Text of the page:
Method: In a mixed factorial design, we presented participants with 3 patient cases on computer. The cases were based on real patients for whom the diagnosis was known. Each case consisted of a number of cues (items of information) presented sequentially and only for 4 seconds each, to increase working memory load. Participants were allocated randomly to one of 3 thinking modes: Immediate response (limited to 20 seconds), Distracted (participants completed an unrelated memory task before diagnosing each case) or Self-paced (participants took as long as they needed to diagnose). After each case, participants gave their diagnosis and indicated their confidence in the diagnosis.
Result: Participants were 116 family physicians. Only 27% of responses were correct, i.e. matched the patients’ real diagnoses. Thinking mode was related neither to diagnostic accuracy (p=0.43) nor to confidence (p=0.15). Physicians in the Self-paced condition did not take time to think and tended to diagnose within seconds (median 7 seconds). A significant, inverse relationship was found between diagnostic accuracy and confidence (t=3.03, df=329, p<0.01).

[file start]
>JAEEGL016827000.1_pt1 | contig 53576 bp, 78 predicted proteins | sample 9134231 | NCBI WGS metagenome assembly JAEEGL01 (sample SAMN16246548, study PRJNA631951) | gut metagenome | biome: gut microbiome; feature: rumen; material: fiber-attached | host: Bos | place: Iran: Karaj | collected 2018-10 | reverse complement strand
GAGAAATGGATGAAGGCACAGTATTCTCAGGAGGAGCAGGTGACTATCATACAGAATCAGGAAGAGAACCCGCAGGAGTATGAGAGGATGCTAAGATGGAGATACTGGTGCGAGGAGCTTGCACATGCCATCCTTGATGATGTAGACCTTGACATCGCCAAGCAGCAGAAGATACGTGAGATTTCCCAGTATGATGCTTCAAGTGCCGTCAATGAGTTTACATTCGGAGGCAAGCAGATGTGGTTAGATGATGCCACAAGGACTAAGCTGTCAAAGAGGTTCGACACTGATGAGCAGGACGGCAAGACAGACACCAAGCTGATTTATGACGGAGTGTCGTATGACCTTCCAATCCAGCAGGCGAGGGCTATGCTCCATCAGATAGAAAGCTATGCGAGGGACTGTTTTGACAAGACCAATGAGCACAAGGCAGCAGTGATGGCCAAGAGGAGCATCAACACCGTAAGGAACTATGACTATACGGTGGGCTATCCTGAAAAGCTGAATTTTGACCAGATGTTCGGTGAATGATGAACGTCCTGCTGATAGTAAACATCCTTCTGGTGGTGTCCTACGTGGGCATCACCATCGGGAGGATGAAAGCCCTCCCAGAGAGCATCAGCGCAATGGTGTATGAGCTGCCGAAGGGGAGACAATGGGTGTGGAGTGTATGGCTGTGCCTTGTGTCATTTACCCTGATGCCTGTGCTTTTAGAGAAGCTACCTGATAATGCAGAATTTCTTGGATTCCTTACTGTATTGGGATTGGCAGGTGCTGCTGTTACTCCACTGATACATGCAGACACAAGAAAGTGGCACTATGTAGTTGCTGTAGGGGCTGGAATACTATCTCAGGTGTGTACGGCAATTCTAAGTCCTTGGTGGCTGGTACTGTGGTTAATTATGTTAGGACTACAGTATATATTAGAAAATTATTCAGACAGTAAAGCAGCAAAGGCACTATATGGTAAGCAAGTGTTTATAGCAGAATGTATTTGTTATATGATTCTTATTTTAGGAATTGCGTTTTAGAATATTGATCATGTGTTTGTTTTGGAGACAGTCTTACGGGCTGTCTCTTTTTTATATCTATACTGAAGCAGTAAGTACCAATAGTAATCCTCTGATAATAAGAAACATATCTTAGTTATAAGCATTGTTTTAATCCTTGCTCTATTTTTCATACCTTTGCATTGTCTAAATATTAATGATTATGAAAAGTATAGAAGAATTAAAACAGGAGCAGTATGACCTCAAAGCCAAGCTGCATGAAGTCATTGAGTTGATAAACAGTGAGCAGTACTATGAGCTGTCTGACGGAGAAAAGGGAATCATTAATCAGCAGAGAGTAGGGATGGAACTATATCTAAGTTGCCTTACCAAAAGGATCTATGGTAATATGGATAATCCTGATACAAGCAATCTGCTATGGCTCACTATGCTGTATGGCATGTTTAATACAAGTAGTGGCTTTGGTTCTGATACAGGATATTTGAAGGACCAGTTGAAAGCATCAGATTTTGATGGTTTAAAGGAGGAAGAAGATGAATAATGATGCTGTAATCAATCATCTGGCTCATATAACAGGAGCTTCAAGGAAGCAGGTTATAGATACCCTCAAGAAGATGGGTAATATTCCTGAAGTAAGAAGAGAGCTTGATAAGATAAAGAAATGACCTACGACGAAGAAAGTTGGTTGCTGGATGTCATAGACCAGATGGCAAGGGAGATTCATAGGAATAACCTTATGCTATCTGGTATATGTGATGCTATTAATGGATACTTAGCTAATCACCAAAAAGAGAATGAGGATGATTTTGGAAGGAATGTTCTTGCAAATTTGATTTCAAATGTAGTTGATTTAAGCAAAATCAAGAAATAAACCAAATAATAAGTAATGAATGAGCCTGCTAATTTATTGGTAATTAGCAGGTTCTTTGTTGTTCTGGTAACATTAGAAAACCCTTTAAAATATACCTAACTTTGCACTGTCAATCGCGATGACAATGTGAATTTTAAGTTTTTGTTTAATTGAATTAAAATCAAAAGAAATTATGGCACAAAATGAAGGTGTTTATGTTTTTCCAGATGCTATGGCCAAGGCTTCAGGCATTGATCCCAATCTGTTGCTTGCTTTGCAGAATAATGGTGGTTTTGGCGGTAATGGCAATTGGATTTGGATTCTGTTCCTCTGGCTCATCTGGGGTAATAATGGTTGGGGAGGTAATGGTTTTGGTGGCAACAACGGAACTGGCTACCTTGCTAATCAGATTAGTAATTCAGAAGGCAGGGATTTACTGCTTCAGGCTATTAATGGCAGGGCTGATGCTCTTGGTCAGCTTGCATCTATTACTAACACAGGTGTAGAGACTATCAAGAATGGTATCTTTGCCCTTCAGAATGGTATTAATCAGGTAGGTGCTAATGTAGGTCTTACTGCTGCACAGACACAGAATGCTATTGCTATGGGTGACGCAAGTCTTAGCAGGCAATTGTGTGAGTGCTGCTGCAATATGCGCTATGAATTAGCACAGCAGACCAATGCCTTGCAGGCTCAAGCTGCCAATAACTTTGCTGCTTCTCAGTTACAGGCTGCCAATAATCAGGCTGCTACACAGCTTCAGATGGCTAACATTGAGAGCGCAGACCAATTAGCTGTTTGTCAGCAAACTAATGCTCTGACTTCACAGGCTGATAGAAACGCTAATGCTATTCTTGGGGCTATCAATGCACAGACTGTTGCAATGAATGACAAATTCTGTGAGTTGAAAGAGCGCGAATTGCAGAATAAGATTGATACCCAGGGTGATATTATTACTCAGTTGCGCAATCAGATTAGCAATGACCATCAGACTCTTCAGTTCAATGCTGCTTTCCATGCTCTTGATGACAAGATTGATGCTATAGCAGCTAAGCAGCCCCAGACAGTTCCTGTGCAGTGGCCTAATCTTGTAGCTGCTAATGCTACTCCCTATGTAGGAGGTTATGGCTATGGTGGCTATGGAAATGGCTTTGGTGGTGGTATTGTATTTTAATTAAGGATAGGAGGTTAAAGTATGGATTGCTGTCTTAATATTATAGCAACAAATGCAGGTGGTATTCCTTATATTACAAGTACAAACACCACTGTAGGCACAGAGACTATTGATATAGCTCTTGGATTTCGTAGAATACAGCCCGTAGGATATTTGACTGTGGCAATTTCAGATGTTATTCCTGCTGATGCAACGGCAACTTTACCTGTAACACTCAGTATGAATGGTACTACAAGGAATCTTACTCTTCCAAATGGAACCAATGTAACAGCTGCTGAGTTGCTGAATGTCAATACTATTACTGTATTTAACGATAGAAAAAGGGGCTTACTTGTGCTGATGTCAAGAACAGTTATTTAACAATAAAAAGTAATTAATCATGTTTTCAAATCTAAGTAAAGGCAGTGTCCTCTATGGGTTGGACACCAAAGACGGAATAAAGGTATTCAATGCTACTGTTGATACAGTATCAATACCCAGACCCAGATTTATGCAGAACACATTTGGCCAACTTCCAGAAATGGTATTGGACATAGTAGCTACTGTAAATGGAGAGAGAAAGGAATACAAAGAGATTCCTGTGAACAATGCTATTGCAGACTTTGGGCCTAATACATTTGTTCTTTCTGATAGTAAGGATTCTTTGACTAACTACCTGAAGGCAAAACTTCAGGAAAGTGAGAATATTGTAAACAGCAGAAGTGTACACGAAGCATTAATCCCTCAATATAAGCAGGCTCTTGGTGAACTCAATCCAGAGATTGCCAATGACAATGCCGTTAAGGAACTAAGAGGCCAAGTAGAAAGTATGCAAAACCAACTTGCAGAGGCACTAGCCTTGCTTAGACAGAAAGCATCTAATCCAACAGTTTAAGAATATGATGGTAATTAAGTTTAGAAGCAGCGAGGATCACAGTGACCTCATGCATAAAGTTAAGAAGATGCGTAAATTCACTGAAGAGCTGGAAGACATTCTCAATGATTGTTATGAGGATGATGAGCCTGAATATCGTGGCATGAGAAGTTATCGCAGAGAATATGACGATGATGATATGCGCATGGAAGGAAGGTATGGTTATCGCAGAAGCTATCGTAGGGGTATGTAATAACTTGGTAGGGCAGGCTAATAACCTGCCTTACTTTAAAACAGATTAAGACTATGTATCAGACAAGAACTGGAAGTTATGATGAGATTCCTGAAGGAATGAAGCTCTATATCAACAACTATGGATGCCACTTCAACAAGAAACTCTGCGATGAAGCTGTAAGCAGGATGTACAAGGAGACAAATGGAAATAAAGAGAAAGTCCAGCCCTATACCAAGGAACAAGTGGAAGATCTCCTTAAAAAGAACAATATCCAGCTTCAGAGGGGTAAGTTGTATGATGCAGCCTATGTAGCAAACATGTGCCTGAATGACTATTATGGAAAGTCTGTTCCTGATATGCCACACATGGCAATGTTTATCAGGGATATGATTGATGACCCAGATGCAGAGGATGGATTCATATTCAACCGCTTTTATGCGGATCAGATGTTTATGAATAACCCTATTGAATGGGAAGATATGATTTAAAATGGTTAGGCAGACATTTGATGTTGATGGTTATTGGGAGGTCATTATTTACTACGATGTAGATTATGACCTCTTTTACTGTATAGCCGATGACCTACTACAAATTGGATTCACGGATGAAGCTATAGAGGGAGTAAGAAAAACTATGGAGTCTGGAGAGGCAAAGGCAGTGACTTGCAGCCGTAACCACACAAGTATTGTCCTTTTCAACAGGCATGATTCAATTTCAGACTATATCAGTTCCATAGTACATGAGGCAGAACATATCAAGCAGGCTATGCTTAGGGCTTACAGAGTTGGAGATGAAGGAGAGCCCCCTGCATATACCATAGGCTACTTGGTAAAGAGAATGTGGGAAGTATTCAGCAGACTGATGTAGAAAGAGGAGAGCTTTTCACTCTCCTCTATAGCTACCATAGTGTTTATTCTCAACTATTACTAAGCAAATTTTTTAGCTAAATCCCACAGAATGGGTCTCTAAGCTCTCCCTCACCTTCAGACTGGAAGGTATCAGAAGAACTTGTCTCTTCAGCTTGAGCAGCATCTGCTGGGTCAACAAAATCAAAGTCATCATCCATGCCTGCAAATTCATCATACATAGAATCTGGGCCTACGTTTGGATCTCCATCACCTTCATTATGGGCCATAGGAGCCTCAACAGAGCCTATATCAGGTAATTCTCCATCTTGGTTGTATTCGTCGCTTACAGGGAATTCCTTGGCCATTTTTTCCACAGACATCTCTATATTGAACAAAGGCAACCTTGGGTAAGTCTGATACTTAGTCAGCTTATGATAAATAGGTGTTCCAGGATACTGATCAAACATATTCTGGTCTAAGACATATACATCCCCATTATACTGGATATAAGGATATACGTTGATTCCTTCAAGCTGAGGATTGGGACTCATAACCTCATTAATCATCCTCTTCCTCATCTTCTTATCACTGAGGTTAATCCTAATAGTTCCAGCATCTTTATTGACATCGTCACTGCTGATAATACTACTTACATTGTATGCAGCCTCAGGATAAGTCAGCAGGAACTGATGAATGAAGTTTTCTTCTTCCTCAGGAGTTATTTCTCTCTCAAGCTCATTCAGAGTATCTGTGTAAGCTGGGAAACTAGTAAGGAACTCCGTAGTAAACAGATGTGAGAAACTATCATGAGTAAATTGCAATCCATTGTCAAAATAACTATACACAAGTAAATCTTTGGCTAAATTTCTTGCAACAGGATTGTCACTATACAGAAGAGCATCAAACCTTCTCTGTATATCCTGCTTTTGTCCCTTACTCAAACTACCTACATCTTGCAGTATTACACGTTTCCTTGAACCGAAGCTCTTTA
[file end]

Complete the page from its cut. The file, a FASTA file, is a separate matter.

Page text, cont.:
Conclusion: The study did not replicate the DWA in medical diagnosis, despite maintaining the conditions of the experimental paradigm. It thus resolves the uncertainty surrounding the effect on clinical diagnosis. The quick responses of physicians in the Self-paced condition and the lack of differences in accuracy suggest that all three groups employed similar cognitive processes, constructing their diagnoses "online" rather than at the end. The period of distraction did not improve information processing. The higher confidence associated with inaccurate diagnoses suggests that high confidence in an initial diagnosis may discourage physicians from revising it to account for subsequent, inconsistent information.